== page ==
I have now read the book a total of three times and have gained something new each time. The first time it really opened my eyes to a different way of relating to food and exercise, one that didn’t involve tracking or counting anything, and the idea of allowing your body to just be was really novel. Although I didn’t immediately implement the principles into my daily life or my work with clients, it planted a seed and I dived into more books, podcasts and the scientific literature about the HAES approach. I am hugely grateful for having come across the book because it informed my work with clients today as well as my own day-to-day life.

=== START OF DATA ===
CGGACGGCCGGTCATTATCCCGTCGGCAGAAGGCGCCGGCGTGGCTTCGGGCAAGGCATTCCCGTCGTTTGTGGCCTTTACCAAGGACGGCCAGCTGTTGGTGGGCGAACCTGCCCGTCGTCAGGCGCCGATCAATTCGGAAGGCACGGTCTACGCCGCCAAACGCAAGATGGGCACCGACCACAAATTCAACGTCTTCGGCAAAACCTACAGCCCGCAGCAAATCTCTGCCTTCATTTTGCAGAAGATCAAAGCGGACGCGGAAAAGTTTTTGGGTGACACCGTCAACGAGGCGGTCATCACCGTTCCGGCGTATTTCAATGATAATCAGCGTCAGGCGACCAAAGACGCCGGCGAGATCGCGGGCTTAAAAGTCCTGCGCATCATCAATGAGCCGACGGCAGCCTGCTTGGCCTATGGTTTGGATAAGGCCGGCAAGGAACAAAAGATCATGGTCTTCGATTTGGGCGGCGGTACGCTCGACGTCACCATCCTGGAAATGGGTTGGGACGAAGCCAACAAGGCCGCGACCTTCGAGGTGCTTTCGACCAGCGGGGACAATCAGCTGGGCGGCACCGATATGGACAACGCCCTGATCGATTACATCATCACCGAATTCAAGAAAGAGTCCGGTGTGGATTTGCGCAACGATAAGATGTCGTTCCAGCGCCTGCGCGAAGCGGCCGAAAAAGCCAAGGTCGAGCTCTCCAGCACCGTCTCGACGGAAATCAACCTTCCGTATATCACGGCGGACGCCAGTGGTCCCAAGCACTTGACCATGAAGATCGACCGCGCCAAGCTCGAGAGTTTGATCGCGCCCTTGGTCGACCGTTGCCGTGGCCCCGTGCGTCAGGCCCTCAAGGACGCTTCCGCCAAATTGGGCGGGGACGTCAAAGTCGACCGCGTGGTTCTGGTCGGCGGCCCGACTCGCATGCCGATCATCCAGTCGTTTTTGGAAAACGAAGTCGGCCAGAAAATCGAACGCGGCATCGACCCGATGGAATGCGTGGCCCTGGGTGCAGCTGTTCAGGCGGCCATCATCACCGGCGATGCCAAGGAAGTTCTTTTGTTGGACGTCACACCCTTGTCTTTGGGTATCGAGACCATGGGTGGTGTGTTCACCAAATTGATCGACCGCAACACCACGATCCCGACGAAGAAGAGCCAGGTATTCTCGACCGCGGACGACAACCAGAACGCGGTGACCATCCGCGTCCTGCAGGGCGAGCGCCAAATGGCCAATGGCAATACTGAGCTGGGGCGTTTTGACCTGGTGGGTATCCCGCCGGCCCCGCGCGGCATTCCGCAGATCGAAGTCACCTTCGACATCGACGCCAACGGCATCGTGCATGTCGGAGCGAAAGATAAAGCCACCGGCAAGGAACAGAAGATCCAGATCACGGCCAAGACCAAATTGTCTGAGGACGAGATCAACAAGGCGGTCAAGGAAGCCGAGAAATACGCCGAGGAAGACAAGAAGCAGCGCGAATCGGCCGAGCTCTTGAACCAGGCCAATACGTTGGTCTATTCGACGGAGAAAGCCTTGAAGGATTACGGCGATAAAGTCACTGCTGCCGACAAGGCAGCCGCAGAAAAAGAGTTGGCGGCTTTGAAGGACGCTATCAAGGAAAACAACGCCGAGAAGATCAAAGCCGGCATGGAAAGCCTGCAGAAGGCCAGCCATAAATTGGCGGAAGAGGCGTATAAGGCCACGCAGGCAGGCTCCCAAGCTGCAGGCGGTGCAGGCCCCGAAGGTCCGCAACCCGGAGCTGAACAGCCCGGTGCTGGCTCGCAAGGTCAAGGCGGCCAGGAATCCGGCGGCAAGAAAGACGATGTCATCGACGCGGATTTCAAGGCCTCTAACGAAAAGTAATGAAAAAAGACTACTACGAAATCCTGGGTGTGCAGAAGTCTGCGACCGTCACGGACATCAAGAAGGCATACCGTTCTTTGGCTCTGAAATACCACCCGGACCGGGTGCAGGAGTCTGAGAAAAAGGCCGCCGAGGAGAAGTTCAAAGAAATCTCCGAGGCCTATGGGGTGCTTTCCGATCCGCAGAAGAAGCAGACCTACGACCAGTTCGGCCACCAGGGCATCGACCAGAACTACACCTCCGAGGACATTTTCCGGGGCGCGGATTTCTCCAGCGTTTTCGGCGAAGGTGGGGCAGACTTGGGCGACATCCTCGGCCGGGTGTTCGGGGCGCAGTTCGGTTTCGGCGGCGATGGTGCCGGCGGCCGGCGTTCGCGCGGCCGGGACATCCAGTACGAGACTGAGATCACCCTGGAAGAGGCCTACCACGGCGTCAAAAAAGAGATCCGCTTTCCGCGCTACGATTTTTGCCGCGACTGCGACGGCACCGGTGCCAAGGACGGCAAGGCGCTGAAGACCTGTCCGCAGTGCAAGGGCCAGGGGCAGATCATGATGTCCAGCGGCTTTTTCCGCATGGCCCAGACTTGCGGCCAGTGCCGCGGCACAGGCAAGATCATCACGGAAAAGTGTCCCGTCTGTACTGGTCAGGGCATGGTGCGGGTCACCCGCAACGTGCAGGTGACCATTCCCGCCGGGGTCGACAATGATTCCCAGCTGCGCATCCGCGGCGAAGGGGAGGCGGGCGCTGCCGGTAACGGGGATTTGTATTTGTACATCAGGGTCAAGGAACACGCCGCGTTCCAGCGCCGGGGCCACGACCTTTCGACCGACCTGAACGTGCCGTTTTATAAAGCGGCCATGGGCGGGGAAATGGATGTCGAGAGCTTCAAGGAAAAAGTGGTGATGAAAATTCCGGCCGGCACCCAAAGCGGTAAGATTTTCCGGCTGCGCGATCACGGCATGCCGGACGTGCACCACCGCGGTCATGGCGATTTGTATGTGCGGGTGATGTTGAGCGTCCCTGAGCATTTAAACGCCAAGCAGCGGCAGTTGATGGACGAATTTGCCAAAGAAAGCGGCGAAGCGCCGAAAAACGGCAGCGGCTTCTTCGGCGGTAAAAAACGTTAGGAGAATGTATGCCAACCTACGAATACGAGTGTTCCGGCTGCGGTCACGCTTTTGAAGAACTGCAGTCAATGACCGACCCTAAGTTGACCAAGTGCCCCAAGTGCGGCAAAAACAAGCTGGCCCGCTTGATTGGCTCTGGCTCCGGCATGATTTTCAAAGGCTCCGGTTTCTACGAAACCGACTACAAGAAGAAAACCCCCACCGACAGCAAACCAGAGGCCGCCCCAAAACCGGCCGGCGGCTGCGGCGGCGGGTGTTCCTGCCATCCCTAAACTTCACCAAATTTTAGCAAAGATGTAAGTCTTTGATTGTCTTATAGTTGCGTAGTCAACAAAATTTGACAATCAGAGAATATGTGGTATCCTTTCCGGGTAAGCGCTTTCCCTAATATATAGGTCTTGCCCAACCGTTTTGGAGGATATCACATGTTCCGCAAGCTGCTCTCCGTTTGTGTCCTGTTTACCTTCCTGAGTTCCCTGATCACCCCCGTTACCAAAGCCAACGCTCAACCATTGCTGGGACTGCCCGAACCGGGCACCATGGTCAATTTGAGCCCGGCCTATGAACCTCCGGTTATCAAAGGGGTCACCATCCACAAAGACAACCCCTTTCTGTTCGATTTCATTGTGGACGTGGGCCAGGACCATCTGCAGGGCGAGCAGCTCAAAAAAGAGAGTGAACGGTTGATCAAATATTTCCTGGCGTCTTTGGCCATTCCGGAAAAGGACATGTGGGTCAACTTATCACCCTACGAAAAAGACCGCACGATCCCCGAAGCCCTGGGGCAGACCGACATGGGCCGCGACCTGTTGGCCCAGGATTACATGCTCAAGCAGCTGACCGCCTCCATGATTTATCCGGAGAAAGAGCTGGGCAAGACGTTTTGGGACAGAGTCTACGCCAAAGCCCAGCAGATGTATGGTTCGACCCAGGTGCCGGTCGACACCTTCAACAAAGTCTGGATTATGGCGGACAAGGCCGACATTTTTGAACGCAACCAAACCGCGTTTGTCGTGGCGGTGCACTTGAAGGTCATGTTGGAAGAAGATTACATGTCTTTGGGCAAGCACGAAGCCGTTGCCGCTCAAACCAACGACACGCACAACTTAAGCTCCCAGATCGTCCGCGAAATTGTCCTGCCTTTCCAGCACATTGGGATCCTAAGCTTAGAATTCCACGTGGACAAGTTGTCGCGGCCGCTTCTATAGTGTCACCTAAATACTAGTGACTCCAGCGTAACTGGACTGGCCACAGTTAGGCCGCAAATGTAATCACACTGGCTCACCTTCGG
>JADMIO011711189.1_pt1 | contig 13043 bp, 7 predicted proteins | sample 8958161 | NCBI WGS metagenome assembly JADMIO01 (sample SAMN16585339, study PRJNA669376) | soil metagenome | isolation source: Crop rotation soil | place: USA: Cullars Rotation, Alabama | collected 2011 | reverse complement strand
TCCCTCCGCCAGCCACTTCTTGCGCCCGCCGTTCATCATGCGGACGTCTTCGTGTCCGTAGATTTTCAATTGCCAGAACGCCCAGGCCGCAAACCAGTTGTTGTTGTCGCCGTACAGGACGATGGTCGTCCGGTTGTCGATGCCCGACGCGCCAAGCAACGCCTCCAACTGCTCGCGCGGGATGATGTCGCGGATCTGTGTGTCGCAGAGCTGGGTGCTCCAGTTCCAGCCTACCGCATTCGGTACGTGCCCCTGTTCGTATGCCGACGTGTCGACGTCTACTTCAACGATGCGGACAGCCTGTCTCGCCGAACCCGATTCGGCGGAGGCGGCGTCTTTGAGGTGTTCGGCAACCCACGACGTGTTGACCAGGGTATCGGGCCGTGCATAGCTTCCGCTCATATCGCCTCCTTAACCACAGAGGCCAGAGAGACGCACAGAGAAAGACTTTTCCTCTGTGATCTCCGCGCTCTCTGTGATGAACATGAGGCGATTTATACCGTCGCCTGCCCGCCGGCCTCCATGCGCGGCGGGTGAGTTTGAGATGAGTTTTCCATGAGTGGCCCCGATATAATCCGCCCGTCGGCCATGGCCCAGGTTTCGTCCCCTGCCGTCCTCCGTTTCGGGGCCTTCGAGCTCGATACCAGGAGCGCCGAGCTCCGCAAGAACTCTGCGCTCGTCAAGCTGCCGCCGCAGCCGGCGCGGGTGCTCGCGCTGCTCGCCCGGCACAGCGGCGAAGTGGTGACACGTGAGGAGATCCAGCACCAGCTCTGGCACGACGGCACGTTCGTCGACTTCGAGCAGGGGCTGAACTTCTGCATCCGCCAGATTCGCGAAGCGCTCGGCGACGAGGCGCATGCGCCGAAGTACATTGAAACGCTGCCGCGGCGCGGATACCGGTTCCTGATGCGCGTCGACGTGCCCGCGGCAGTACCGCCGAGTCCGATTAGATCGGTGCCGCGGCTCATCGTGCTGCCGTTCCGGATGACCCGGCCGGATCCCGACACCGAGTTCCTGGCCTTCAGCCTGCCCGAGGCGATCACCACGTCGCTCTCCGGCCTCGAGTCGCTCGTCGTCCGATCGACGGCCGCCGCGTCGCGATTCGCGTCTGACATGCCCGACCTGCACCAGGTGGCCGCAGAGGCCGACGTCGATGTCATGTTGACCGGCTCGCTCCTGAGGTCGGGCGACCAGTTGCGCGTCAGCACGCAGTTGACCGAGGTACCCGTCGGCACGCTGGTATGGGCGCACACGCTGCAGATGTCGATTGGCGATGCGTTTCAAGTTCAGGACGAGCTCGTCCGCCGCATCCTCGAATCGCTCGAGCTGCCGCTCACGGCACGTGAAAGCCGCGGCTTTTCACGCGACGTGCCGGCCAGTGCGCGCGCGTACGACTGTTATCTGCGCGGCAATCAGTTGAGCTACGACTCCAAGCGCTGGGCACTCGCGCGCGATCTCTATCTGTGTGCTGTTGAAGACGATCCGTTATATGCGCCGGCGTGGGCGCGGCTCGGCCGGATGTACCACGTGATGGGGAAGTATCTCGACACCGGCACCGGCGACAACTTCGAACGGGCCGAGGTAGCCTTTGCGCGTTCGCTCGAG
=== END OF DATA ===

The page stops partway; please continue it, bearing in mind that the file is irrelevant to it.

You are a person of enormous influence. If you could start a movement that would bring the most amount of good to the most amount of people, what would that be? You never know what your idea can trigger. 🙂

I wish I could encourage people to be their authentic selves unapologetically. I know it sounds really corny but so many people, often unconsciously, are pursuing the version of themselves that they think they are meant to be, rather than who they truly are. We all are unique and I would really like to see that embraced and celebrated, both as individuals and within society as a whole.

Can you please give us your favorite “Life Lesson Quote”? Do you have a story about how that was relevant in your life?